Edwidge Danticat

It’s a gray overcast morning in San Francisco. I sit at Gate 86 of SFO airport waiting to board UA Flight 358 to Las Vegas
One of the strongest impressions my 18,000-mile, 3 1/2-month road trip left me with was that not only are we Americans not all on the same page (to put it mildly), and not only do we not even want to be on the same page, but we live in different worlds.
Whether Claire of the Sea Light is a novel or a book of stories is a literary question, one students and scholars are welcome to debate for years to come, now that Danticat has given the book to us.
I knew I wanted to interview a diverse and celebrated group of African Americans writers because they have been so important to the vitality of American literature.
Several themes have been dancing around inside my head lately. Tiptoeing like a ballerina is the power of art to transform us.
Last week, I had the honor of traveling to Port-au-Prince and reading to a group of these children "Eight Days," a picture book I wrote about the earthquake in Haiti.
Danticat has written a children's book about a 7-year-old boy named Junior who gets buried in the rubble of his Haitian home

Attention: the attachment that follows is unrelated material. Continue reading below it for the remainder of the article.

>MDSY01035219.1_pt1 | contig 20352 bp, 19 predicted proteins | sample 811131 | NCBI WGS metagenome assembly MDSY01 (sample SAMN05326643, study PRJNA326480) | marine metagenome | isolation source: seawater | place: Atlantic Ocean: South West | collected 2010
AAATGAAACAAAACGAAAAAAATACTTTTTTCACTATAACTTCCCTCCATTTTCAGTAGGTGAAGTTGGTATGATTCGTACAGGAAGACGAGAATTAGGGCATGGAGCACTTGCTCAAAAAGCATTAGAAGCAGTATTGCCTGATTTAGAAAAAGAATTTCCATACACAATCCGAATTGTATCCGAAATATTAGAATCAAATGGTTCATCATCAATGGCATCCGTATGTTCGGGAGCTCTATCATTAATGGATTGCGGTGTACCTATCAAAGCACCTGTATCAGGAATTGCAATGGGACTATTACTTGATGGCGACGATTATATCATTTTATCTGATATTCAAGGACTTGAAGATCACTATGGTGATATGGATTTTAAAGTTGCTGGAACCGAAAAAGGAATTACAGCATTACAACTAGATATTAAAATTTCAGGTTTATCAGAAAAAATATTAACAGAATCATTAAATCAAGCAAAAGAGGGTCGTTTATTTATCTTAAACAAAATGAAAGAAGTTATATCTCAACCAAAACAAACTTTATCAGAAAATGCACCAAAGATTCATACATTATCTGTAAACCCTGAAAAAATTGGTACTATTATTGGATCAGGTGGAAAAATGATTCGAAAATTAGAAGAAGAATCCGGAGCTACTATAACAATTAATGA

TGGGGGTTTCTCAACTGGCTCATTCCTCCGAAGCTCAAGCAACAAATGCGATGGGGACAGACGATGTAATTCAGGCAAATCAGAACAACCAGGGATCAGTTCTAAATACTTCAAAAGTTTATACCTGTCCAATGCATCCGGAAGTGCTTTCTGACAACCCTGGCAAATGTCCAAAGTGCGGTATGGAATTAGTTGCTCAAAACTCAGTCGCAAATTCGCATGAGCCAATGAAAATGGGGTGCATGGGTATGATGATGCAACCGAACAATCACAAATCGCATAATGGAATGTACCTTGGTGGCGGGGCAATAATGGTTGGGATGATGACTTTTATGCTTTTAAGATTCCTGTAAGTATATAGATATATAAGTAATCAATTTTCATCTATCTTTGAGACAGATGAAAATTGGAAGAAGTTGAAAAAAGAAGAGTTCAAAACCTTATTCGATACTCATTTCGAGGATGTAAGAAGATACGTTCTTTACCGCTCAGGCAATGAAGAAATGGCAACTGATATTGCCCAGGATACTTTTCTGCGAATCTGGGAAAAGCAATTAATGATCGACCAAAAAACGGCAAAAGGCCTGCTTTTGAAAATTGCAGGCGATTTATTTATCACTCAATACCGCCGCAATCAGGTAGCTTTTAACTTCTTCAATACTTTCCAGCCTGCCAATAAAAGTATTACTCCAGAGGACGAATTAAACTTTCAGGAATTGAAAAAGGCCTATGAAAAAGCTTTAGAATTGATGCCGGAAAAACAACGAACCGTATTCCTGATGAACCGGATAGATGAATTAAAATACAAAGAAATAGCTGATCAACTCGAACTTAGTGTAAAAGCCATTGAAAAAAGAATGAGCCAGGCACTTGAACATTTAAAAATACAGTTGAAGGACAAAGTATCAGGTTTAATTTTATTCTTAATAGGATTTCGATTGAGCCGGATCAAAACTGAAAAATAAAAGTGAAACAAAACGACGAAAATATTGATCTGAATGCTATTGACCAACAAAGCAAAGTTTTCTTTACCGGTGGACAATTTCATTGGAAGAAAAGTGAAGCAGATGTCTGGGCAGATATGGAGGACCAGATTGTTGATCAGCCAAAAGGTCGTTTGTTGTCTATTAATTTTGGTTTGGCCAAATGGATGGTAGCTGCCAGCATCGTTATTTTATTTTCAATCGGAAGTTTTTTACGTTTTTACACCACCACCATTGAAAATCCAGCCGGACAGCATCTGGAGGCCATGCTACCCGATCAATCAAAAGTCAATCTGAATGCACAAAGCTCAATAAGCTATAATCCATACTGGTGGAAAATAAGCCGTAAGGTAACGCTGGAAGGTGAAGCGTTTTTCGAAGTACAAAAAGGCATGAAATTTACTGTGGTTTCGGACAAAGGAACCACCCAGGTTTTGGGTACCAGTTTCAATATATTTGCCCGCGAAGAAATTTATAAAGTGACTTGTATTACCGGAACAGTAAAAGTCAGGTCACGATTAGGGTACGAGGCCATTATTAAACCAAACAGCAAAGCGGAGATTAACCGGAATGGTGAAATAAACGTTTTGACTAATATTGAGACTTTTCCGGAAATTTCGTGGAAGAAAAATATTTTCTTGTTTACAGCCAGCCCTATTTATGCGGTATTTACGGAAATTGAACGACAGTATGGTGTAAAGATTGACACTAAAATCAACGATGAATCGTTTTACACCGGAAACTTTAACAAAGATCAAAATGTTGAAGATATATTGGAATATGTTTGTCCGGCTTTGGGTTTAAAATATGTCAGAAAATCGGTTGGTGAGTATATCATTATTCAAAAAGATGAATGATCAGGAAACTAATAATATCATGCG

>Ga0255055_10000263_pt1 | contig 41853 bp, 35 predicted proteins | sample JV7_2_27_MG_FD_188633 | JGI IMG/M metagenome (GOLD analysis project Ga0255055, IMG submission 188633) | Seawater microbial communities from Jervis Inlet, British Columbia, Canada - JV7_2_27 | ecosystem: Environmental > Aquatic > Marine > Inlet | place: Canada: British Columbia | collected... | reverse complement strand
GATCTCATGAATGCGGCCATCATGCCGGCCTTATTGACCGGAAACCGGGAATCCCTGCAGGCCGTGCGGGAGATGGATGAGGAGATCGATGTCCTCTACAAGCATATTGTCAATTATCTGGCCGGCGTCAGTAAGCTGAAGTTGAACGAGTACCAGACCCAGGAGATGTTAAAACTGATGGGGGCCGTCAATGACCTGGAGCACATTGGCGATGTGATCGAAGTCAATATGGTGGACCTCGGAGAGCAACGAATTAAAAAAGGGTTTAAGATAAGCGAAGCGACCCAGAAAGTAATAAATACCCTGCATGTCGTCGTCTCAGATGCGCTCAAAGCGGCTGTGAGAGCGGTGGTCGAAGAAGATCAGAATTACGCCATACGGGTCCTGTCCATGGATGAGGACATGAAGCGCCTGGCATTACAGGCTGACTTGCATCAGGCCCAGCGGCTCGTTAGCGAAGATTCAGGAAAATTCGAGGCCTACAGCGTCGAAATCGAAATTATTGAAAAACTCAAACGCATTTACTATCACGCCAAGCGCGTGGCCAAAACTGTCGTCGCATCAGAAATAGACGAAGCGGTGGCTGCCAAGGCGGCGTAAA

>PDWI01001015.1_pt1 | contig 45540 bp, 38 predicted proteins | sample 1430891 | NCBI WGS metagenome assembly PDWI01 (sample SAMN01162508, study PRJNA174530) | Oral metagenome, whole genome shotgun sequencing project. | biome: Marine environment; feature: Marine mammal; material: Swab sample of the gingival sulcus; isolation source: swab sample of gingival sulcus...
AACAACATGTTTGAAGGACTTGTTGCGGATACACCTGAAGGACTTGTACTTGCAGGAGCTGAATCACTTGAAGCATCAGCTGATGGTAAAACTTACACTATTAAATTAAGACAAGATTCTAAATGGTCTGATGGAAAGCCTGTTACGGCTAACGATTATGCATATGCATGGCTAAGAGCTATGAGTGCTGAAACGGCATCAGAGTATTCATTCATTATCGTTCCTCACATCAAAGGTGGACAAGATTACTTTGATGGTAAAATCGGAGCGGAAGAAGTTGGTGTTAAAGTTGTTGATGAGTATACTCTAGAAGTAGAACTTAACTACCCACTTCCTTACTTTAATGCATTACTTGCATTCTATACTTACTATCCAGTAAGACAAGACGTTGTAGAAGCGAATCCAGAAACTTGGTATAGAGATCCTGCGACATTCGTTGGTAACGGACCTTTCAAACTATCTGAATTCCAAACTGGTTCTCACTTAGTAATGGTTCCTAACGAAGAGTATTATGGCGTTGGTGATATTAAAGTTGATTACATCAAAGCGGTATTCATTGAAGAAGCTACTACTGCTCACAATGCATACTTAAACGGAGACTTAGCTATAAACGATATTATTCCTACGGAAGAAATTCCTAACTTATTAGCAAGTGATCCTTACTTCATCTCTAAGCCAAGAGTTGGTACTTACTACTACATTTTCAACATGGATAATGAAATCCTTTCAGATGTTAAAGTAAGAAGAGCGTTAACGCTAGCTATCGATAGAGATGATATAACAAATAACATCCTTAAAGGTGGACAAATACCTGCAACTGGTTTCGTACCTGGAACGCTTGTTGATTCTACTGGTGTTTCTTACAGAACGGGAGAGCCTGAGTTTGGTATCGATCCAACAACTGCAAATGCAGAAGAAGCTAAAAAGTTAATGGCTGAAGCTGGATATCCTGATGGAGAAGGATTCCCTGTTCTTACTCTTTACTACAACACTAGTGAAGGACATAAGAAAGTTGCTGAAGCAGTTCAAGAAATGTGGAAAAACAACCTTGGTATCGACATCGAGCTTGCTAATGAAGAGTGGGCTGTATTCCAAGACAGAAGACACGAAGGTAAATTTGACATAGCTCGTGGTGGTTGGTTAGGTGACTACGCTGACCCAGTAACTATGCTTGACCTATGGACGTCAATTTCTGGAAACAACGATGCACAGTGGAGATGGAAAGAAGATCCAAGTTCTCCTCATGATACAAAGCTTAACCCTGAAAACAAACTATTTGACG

Even before the earthquake, a shocking 70% of Haitian women and girls surveyed claimed to have experienced physical, sexual, political or psychological violence.
I encourage Haitians to claim their identity as the posterity of the first black republic, not as descendants of the poorest country in the Western Hemisphere. It is not political strength, hurricanes, or earthquakes that define us.
As we all shudder through news of the aftermath of the earthquake in Haiti, we've also been hearing from the literary voices, that for many of us, first brought Haiti alive.
Massacre River, by René Philoctète, translated from the French by Linda Coverdale, with a preface by Edwidge Danticat and
Richard Powers lounges in bed all day and speaks his novels aloud to a laptop computer with voice-recognition software. Junot
"When [my first novel] was just published, people walked up to me and told me that someone who worked at their house is Haitian," Danticat said. "Now there are a number of people telling me that their doctor is Haitian."
Last night I had the pleasure of attending Edwidge Danticat's presentation at the second annual Toni Morrison Lecture at Princeton University.